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What Is Insulation Made Of? 5 Common Materials

blown cellulose insulation filling in hand

Insulation is material that is added to properties to prevent heat flow. It is used to stop cold air from getting in and warm air from getting out. There is a vast range of materials used to create insulation, with some of the most common being cellulose, fiberglass, and mineral wool. Typically, these are made using recycled materials, whereas two other popular types of insulation materials (polyurethane foam and polystyrene) are not.

There are pros and cons to each type of insulation and, ultimately, the choice of which is best will come down to the level of thermal protection required and where the material will be used. Read on for more details on insulation materials so that you can choose the one that best fits your needs and will provide you with the best insulation results.

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What is R-Value in Insulation?

Insulation of attic with fiberglass cold barrier and insulation material
Image By: Brizmaker, Shutterstock

When looking at insulation materials, they are given R-value ratings. The R-value is the temperature difference between a warm surface and the cold surface, so this is essentially the amount of temperature that the insulation can give to a property.

Generally, the higher the R-value of an insulating material, the better it is, although some properties may not need the highest R-value available.

Other Factors

As well as the R-value, it is worth looking at the following factors:

  • Cost – The cost of insulation is not only determined by the actual price of the material itself but also by the installation technique and the materials required. When getting quotes for different materials, consider whether any extra insulative properties are worth the extra money.
  • Ease of Application – Some materials are more difficult to install than others and this not only affects the price you ultimately pay for the installation but also how easily you will be able to find experienced installers to do the work.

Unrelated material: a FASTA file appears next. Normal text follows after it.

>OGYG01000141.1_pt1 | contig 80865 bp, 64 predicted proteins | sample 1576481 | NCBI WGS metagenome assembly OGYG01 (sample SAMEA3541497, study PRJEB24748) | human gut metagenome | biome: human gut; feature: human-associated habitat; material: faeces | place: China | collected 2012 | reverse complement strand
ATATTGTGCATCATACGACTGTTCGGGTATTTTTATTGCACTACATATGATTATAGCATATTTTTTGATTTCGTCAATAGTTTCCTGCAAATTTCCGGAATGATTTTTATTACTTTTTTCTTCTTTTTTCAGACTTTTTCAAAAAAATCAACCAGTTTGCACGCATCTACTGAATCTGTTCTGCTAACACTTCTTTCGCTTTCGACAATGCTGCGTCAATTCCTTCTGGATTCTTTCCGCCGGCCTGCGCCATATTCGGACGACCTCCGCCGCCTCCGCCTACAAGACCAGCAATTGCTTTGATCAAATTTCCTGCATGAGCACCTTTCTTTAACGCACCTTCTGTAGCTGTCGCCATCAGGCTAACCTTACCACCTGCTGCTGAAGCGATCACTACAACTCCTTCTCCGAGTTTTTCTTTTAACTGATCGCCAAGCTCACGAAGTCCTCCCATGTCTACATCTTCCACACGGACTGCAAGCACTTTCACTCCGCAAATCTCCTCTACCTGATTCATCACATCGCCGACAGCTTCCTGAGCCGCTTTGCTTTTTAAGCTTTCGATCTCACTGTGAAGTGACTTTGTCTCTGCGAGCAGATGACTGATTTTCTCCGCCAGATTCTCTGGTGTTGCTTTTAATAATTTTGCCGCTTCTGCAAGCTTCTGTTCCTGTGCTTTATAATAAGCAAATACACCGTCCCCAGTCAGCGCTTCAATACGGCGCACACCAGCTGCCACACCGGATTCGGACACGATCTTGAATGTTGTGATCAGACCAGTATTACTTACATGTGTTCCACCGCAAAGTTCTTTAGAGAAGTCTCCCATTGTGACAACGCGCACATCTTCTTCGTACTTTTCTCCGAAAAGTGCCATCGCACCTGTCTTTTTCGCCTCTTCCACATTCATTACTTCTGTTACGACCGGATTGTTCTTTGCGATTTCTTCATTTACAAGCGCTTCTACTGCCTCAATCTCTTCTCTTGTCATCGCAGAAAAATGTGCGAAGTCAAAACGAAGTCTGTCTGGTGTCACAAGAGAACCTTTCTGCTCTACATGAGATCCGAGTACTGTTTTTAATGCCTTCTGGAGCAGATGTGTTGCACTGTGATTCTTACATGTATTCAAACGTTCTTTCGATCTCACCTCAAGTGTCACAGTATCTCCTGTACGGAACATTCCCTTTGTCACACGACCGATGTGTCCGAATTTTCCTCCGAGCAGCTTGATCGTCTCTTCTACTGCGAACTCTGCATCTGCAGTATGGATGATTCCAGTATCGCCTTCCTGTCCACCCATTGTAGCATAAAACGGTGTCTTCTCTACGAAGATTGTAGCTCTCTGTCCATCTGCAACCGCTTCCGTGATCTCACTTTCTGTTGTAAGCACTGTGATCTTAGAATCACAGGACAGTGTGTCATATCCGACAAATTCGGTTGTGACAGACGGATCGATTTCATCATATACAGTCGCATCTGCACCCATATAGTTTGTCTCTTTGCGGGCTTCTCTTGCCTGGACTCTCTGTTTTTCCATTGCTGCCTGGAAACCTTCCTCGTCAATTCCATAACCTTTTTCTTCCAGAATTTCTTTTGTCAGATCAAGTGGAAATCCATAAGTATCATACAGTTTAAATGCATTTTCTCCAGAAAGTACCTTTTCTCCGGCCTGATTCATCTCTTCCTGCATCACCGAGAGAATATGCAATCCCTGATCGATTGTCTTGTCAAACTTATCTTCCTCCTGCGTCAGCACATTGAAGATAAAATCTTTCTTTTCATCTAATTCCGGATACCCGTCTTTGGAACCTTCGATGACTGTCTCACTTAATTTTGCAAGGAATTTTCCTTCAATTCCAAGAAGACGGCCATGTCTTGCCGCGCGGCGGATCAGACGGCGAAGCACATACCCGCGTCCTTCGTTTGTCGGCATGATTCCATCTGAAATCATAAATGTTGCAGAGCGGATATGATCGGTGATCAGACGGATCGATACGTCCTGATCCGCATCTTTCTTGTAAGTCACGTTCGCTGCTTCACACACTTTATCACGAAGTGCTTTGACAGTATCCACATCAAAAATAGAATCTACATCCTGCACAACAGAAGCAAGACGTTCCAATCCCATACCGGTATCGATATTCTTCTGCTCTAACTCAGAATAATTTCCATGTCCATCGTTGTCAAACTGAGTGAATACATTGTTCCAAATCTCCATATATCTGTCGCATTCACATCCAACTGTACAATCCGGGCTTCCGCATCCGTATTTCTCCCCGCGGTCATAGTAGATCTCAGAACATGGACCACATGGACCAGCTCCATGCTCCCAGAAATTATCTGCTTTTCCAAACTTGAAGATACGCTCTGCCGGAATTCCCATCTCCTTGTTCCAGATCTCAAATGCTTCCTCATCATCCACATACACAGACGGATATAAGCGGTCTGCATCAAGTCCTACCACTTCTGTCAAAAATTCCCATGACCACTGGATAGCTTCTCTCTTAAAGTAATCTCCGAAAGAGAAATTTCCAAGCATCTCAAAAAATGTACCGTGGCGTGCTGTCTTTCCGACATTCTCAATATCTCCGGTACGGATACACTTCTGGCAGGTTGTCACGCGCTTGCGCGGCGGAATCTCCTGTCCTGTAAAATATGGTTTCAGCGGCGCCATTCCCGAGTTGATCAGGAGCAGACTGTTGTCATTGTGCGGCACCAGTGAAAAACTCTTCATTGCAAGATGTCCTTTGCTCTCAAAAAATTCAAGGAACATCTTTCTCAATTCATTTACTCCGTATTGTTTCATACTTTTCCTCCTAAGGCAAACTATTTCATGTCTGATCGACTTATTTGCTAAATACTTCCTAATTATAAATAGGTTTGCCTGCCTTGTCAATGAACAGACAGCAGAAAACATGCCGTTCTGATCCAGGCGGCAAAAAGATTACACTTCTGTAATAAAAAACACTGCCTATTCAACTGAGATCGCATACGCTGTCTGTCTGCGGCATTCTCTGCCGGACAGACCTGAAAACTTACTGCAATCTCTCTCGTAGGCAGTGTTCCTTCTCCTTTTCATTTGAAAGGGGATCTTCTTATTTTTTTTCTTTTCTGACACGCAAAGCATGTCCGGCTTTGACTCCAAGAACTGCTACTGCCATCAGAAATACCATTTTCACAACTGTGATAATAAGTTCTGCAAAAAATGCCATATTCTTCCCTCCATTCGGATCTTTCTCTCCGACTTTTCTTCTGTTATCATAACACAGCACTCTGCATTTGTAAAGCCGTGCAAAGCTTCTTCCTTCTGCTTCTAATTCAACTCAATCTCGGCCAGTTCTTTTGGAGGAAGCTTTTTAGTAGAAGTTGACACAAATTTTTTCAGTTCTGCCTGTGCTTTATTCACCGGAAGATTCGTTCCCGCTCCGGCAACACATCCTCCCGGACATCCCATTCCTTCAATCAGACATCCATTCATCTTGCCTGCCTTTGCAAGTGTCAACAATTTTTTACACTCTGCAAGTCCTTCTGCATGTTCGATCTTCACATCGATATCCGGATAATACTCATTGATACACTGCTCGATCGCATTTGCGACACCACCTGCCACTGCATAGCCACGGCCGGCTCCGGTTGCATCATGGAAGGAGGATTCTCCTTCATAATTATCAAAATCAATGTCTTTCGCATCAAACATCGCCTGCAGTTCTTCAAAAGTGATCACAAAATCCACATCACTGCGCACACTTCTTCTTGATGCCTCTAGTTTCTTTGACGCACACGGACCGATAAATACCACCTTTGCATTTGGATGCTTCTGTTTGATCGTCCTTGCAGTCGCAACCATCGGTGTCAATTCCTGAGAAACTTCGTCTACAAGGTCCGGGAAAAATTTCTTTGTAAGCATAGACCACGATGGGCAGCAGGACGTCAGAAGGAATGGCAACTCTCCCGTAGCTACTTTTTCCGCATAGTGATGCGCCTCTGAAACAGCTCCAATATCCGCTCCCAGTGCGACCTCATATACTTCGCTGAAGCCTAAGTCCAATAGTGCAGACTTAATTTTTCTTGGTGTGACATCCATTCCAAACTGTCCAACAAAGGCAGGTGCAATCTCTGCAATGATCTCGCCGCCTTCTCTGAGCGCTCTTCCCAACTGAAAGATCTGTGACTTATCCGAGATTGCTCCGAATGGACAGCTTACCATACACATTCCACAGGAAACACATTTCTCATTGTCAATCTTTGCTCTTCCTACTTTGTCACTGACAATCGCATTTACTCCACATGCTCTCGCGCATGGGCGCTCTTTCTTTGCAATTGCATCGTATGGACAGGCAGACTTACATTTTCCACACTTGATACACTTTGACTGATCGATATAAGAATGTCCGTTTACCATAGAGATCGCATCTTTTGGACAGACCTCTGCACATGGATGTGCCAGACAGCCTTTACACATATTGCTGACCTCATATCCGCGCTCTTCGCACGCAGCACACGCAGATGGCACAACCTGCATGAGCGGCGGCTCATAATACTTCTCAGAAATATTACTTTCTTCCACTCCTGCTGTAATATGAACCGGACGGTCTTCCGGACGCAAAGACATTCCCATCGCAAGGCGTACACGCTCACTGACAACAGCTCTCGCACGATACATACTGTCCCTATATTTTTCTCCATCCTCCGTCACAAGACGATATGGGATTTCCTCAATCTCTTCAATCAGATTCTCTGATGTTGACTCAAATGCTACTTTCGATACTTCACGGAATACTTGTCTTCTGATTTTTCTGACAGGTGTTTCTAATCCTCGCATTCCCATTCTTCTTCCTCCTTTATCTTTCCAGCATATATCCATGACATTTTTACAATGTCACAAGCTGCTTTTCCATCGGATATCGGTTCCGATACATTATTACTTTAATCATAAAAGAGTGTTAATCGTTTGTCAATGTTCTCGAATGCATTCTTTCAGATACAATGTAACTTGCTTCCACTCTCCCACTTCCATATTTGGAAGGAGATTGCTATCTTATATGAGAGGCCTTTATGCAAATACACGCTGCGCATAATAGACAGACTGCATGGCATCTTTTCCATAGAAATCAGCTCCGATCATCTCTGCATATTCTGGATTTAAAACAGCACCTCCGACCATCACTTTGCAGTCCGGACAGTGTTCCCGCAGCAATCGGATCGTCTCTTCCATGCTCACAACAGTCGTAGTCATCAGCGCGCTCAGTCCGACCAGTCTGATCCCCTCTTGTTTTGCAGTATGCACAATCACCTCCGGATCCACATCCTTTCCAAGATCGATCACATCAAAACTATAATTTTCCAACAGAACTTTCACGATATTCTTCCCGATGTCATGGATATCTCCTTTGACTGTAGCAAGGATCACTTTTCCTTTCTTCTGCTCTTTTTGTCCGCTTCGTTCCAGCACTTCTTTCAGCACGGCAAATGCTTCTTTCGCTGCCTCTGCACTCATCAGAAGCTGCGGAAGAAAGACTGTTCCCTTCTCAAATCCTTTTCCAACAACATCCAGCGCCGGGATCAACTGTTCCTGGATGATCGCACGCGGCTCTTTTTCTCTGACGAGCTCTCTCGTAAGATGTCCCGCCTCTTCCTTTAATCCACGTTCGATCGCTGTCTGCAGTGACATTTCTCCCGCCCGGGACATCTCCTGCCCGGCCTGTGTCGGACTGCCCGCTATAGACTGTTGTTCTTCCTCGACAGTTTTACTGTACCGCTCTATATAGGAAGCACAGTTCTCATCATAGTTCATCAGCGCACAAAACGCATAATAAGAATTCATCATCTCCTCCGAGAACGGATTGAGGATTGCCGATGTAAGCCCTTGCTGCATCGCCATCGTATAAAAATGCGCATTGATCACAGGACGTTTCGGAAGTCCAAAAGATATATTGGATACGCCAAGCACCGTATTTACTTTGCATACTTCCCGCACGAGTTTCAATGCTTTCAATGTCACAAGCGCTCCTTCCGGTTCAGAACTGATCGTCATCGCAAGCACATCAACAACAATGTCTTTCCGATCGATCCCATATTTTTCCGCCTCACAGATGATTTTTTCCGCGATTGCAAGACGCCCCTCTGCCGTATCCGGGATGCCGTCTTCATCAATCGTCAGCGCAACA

• Availability – The insulation materials below are mostly easy to find, although polystyrene and polyurethane foam are a little more difficult to source. There are other materials, some with unique fire retardancy and waterproofing materials, that are used so rarely that they are very difficult to locate, and you may need to pay extra just to find the materials.
  • Fire Retardancy – Although the primary focus of insulation is to prevent the loss of heat from a property, insulation can serve additional purposes. Some materials are waterproof, while others are fire-retardant. Fire retardant insulation may not fully prevent fires, but it can limit the damage and may slow the spread of fire.
  • Environmental Properties – The most popular insulation materials are usually made from recycled materials and their installation is not considered bad for the environment. But there are some, including styrofoam or polystyrene blocks, that have a reputation for being bad for the environment. Even if this doesn’t matter to you, consider the impact if you come to sell your house in the future. Some buyers may be put off at the thought of needing to replace insulation for something more environmentally friendly.

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The 5 Common Insulation Materials